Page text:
Positron emission tomography in female patients with borderline personality disorder

J Psychiatr Res. Mar-Apr 2003;37(2):109-15. doi: 10.1016/s0022-3956(02)00084-5.

Abstract

The pathology of Borderline personality disorder (BPD) is poorly understood and its biological basis remains largely unknown. One functional brain imaging study using [(18)F]Deoxyglucose-PET previously reported frontal and prefrontal hypometabolism. We studied brain metabolism at baseline in 12 medication-free female patients with BPD without current substance abuse or depression and 12 healthy female controls by [(18)F]Deoxyglucose-PET and statistical parametric mapping. We found significant frontal and prefrontal hypermetabolism in patients with BPD relative to controls as well as significant hypometabolism in the hippocampus and cuneus. This study demonstrated limbic and prefrontal dysfunction under resting conditions in patients with BPD by FDG-PET. Dysfunction in this network of brain regions, which has been implicated in the regulation of emotion, may underlie symptoms of BPD.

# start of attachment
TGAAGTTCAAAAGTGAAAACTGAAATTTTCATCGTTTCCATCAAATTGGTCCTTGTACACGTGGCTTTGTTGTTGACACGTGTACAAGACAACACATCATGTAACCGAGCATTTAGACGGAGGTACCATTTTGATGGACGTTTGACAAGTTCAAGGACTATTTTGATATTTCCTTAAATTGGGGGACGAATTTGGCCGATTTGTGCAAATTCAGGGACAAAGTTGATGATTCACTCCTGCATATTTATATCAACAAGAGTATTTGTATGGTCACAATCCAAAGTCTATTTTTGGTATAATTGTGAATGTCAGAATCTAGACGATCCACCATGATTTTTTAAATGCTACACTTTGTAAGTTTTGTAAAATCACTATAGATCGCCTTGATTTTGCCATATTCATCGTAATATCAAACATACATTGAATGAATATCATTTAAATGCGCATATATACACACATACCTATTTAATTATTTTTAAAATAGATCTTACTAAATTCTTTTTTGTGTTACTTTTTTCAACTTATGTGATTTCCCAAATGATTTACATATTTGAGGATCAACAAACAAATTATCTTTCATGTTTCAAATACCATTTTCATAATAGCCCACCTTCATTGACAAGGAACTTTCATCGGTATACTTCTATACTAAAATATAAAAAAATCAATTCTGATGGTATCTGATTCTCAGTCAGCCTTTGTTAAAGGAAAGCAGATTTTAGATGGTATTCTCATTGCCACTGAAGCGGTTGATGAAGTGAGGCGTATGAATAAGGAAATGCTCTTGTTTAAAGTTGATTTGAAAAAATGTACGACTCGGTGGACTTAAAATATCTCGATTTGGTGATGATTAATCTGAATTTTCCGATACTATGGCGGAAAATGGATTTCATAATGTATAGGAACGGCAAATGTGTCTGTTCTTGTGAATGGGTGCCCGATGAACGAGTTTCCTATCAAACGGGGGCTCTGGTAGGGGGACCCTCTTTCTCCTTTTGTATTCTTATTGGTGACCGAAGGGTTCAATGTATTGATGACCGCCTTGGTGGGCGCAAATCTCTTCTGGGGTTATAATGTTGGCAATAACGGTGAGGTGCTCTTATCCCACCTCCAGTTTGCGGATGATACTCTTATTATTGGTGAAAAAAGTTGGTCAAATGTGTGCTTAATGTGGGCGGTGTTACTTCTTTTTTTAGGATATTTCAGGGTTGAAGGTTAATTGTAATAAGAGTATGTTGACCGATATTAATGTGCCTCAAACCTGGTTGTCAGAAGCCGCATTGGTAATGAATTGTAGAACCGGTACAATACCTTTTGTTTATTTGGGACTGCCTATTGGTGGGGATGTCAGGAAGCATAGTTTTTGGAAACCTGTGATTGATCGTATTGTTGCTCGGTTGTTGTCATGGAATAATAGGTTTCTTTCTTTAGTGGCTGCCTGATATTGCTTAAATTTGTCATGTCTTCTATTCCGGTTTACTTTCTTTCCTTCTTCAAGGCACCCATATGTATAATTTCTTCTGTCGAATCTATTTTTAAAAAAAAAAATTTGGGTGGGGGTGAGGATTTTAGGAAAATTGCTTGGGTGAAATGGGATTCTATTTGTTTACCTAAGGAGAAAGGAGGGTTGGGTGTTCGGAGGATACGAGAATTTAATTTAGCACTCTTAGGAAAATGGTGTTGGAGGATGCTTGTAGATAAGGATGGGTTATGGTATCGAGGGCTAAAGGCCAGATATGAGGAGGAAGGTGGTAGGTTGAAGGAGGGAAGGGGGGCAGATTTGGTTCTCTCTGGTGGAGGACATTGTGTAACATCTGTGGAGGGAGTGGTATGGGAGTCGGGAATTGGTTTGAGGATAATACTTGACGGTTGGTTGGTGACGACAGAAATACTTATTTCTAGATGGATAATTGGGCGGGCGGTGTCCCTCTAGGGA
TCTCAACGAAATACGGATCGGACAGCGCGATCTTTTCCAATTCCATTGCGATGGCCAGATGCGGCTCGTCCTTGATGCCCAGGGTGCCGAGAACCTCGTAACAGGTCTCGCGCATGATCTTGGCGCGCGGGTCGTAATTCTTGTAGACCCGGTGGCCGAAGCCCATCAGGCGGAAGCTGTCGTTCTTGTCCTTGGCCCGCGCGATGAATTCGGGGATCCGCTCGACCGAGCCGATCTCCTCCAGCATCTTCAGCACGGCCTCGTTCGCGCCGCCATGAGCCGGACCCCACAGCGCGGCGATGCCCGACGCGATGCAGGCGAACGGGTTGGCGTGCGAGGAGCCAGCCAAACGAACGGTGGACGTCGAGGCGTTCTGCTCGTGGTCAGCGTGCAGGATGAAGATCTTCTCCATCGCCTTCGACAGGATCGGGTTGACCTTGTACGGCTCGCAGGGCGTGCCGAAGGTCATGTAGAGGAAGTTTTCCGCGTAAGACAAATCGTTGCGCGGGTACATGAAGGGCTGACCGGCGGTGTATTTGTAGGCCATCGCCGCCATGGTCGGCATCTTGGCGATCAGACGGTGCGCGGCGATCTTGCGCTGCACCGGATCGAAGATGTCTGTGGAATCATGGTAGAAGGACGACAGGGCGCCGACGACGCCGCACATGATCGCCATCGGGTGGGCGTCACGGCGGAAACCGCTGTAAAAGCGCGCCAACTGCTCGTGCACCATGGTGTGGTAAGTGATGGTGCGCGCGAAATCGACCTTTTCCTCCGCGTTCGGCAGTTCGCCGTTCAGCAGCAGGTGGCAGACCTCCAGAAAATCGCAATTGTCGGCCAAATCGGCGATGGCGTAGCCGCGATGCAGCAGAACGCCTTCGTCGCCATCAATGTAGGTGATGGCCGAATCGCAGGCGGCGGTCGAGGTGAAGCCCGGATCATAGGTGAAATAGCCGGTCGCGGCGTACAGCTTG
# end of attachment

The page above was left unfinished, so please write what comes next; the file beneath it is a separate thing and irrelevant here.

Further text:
Publication types

  • Comparative Study
  • Research Support, Non-U.S. Gov't

MeSH terms

  • Adolescent
  • Adult
  • Borderline Personality Disorder / diagnostic imaging*
  • Borderline Personality Disorder / metabolism
  • Brain / diagnostic imaging*
  • Brain / metabolism
  • Case-Control Studies
  • Female
  • Fluorodeoxyglucose F18
  • Glucose / metabolism
  • Gyrus Cinguli / diagnostic imaging
  • Gyrus Cinguli / metabolism
  • Hippocampus / diagnostic imaging
  • Hippocampus / metabolism
  • Humans
  • Prefrontal Cortex / diagnostic imaging
  • Prefrontal Cortex / metabolism
  • Radiography
  • Radiopharmaceuticals
  • Tomography, Emission-Computed

Substances

  • Radiopharmaceuticals
  • Fluorodeoxyglucose F18
  • Glucose